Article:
What is obsessive-compulsive disorder (OCD)?

Obsessive-compulsive disorder (OCD) is characterized by two major elements that are related to each other: obsessions and compulsions.

Obsessions are intrusive and unwanted thoughts, images, or impulses that cause distress. Individuals with OCD view obsessions as inconsistent with their sense of self and the type of content they wish to have on their mind. For example, a common type of obsession involves taboo thoughts, such as unwanted and upsetting thoughts of stabbing a loved one. Another common example includes thoughts about getting dirty and contaminated and spreading dirtiness to others.

Common themes of obsessions include the following:

  • Fear of physical or mental/emotional contamination
  • Desire for symmetry and exactness
  • Needing a “just right” feeling
  • Fear of harming one’s self or others
  • Concerns of sexual orientation or about having sexual thoughts
  • Hoarding/saving obsessions
  • Scrupulosity and being a good/moral person
  • Preoccupation with physical health
  • Having a strong preference or strong dislike of certain words, numbers, or colors.

OCD is also defined by compulsions (also called safety behaviors or rituals), which are repetitive behaviors that are aimed to “undo” or neutralize the obsessive thoughts and reduce distress from the obsessions. For example, if an individual with OCD has distress from an obsession about being dirty from touching a doorknob, they might wash their hands as a compulsion. Compulsions can be performed physical or mentally and can include the addition of behaviors (rituals) or subtraction of behaviors (avoidance and escape).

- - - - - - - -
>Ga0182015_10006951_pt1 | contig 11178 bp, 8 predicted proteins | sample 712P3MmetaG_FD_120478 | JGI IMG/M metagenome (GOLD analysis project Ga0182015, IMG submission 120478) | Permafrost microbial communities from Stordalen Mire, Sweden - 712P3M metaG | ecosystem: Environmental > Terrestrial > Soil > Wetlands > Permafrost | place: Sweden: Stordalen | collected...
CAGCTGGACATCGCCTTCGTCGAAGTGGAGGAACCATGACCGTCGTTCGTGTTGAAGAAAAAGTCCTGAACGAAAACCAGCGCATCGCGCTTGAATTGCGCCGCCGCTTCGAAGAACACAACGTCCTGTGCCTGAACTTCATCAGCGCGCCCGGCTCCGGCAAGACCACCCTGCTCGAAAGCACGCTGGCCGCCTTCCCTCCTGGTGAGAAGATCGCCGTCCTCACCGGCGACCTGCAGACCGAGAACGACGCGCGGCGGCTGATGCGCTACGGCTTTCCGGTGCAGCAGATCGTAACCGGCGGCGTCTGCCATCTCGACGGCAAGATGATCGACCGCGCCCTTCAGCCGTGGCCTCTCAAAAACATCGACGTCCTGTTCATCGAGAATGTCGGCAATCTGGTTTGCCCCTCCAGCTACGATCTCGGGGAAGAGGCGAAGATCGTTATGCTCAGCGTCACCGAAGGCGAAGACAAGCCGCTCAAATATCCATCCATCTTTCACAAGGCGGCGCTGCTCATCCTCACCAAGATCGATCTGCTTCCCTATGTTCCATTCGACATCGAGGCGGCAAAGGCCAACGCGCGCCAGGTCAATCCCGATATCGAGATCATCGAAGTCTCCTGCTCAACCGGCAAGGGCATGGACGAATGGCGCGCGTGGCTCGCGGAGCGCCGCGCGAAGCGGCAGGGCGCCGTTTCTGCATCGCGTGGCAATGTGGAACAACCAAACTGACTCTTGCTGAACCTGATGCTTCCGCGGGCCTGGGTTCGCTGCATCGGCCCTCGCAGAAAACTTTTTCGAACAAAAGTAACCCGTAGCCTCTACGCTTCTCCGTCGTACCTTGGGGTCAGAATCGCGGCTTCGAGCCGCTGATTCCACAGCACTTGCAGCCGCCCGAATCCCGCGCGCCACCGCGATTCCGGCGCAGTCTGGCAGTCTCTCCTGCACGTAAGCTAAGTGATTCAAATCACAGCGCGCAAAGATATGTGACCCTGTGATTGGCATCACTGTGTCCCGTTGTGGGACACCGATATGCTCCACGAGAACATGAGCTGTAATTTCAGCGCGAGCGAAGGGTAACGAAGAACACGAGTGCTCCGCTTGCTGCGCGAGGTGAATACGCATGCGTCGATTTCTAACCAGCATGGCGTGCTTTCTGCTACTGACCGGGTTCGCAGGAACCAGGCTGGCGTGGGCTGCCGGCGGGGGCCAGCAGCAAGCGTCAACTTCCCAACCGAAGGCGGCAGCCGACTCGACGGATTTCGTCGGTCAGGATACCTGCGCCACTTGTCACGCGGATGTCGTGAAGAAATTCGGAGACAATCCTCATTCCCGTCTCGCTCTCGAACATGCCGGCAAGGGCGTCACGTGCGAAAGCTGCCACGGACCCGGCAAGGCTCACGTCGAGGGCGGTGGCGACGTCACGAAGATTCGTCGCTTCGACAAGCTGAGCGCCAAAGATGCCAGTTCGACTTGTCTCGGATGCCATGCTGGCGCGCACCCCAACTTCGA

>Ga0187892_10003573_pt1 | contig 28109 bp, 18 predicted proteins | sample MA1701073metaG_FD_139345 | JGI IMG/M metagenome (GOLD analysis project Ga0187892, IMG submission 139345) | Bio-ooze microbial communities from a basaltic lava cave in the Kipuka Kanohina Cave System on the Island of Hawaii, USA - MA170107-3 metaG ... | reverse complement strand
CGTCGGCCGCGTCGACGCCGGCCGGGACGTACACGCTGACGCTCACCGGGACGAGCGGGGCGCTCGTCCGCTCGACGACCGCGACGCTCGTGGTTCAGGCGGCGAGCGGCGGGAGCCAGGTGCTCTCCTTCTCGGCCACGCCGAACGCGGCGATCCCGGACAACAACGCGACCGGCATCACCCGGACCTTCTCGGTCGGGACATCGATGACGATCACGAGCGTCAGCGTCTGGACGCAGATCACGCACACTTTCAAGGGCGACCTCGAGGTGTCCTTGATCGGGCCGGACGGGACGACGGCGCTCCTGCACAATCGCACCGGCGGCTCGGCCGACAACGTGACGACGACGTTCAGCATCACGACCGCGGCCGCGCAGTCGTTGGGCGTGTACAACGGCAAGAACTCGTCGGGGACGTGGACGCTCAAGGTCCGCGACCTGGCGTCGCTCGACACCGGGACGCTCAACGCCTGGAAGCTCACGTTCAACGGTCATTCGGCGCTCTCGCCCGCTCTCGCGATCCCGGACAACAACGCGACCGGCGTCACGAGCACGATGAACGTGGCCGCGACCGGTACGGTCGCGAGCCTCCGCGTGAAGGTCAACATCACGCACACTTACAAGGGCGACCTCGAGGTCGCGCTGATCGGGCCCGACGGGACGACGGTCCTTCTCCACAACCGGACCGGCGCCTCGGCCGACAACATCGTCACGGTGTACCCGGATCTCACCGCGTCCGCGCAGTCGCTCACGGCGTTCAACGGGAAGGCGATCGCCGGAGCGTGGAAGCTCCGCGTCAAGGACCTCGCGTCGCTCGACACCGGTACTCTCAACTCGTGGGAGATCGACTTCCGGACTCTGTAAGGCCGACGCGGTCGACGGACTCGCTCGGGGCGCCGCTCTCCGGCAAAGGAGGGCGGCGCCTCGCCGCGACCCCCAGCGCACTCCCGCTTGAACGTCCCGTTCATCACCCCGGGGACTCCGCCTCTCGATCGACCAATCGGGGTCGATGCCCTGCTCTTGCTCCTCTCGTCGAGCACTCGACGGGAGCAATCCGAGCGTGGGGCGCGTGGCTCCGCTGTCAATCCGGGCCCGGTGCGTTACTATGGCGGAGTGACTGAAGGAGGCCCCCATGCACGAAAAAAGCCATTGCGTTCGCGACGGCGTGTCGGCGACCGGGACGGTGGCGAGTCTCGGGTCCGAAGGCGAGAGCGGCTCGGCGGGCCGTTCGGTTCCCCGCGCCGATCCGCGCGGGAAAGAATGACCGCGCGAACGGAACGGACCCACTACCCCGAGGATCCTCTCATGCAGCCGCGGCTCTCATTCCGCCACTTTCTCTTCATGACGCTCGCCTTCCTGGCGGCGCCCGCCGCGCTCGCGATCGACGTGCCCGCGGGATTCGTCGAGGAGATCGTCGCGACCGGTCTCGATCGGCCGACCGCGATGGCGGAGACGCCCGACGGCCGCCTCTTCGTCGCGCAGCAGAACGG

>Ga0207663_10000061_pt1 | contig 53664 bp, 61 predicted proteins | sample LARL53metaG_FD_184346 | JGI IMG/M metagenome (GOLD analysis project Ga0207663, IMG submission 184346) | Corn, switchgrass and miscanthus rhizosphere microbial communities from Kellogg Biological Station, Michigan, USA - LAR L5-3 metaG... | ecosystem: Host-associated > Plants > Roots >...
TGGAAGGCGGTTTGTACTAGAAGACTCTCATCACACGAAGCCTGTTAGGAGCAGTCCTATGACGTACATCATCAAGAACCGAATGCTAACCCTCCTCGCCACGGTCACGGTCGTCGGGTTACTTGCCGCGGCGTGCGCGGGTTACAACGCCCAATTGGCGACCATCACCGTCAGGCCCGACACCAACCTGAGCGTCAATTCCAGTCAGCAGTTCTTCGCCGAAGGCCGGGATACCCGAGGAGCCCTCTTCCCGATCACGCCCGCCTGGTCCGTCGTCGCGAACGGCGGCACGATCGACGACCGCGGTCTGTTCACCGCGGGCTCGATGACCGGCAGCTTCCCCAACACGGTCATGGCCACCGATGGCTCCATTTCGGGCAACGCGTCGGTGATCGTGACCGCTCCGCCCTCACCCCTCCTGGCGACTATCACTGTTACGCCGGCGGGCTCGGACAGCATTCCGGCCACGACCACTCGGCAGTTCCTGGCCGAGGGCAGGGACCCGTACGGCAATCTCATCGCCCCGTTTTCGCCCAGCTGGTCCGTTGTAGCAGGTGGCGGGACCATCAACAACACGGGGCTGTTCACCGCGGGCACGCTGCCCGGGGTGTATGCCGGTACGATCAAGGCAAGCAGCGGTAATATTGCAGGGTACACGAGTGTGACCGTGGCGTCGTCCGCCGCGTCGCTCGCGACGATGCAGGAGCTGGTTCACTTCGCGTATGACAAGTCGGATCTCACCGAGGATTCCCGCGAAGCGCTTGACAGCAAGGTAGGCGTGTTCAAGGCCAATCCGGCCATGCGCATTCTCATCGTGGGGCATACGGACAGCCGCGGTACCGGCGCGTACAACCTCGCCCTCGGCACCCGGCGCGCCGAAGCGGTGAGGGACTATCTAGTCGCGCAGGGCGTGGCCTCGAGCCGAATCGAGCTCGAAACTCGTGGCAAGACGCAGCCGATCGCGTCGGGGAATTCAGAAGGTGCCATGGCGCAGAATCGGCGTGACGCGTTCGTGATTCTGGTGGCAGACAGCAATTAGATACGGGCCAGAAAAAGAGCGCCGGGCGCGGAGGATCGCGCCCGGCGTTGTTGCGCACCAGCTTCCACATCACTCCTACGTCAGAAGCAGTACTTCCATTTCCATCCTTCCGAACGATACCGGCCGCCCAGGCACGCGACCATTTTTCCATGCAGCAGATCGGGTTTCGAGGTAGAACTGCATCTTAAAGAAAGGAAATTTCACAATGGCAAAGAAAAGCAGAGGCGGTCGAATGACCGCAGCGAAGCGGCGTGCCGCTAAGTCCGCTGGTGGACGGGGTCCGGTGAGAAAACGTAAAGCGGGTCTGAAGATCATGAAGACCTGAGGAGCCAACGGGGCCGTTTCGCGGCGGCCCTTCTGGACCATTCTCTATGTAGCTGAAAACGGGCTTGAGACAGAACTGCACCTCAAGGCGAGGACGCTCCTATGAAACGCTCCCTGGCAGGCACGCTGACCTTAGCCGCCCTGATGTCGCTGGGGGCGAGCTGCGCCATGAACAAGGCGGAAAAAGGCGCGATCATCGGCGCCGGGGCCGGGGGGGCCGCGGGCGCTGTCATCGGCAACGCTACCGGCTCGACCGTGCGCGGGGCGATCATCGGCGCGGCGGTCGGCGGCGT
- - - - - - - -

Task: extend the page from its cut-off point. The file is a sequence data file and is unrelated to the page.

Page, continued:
Common themes of compulsions include the following:

  • Repeating behaviors (flipping light switches, touching and tapping)
  • Lining up, straightening, fixing
  • Excessive or ritualized washing, cleaning, and sanitizing one’s body or objects
  • Attempting to “undo” a thought
  • Excessive reassurance-seeking (asking others if something is okay or safe)
  • Checking behaviors (making sure the stove is turned off, checking if the door is locked, making sure someone isn’t hurt)
  • Excessive or ritualized praying, counting, mantras, and other verbalizations (this can be aloud or not aloud)
  • Avoidance of triggering situations, places, people, or things.

Both obsessions and compulsions cause significant distress and functional impairment. They often require expert treatment.

What are obsessive-compulsive and related disorders (OCRDs)?

OCRDs are a family of conditions with common biological, psychological, and behavioral features and mechanisms, as well as shared genetics and treatment response. Although there is not a definitive list of OCRDs, common ones include obsessive-compulsive disorder, body dysmorphic disorder, hoarding disorder, body-focused repetitive behaviors (e.g., skin picking and hair pulling), tics and Tourette’s disorder, obsessive-compulsive personality disorder, perfectionism, and illness anxiety disorder (formerly hypochondriasis). OCRDs also share many similarities with other families of conditions, such as anxiety disorders, autism spectrum disorder, impulse control disorders (e.g., gambling, addiction), and eating disorders.

What are body-focused repetitive behaviors (BFRBs)?